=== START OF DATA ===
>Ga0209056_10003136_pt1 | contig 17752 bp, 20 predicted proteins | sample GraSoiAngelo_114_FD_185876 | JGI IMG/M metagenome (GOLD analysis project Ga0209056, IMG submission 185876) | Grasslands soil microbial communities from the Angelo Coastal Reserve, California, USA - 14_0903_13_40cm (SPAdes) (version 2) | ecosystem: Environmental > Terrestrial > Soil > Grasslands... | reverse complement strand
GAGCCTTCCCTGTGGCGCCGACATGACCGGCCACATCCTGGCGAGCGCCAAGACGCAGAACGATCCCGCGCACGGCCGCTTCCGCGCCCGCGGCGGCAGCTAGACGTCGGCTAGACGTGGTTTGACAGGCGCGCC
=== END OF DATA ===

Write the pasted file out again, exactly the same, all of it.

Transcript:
>Ga0209056_10003136_pt1 | contig 17752 bp, 20 predicted proteins | sample GraSoiAngelo_114_FD_185876 | JGI IMG/M metagenome (GOLD analysis project Ga0209056, IMG submission 185876) | Grasslands soil microbial communities from the Angelo Coastal Reserve, California, USA - 14_0903_13_40cm (SPAdes) (version 2) | ecosystem: Environmental > Terrestrial > Soil > Grasslands... | reverse complement strand
GAGCCTTCCCTGTGGCGCCGACATGACCGGCCACATCCTGGCGAGCGCCAAGACGCAGAACGATCCCGCGCACGGCCGCTTCCGCGCCCGCGGCGGCAGCTAGACGTCGGCTAGACGTGGTTTGACAGGCGCGCC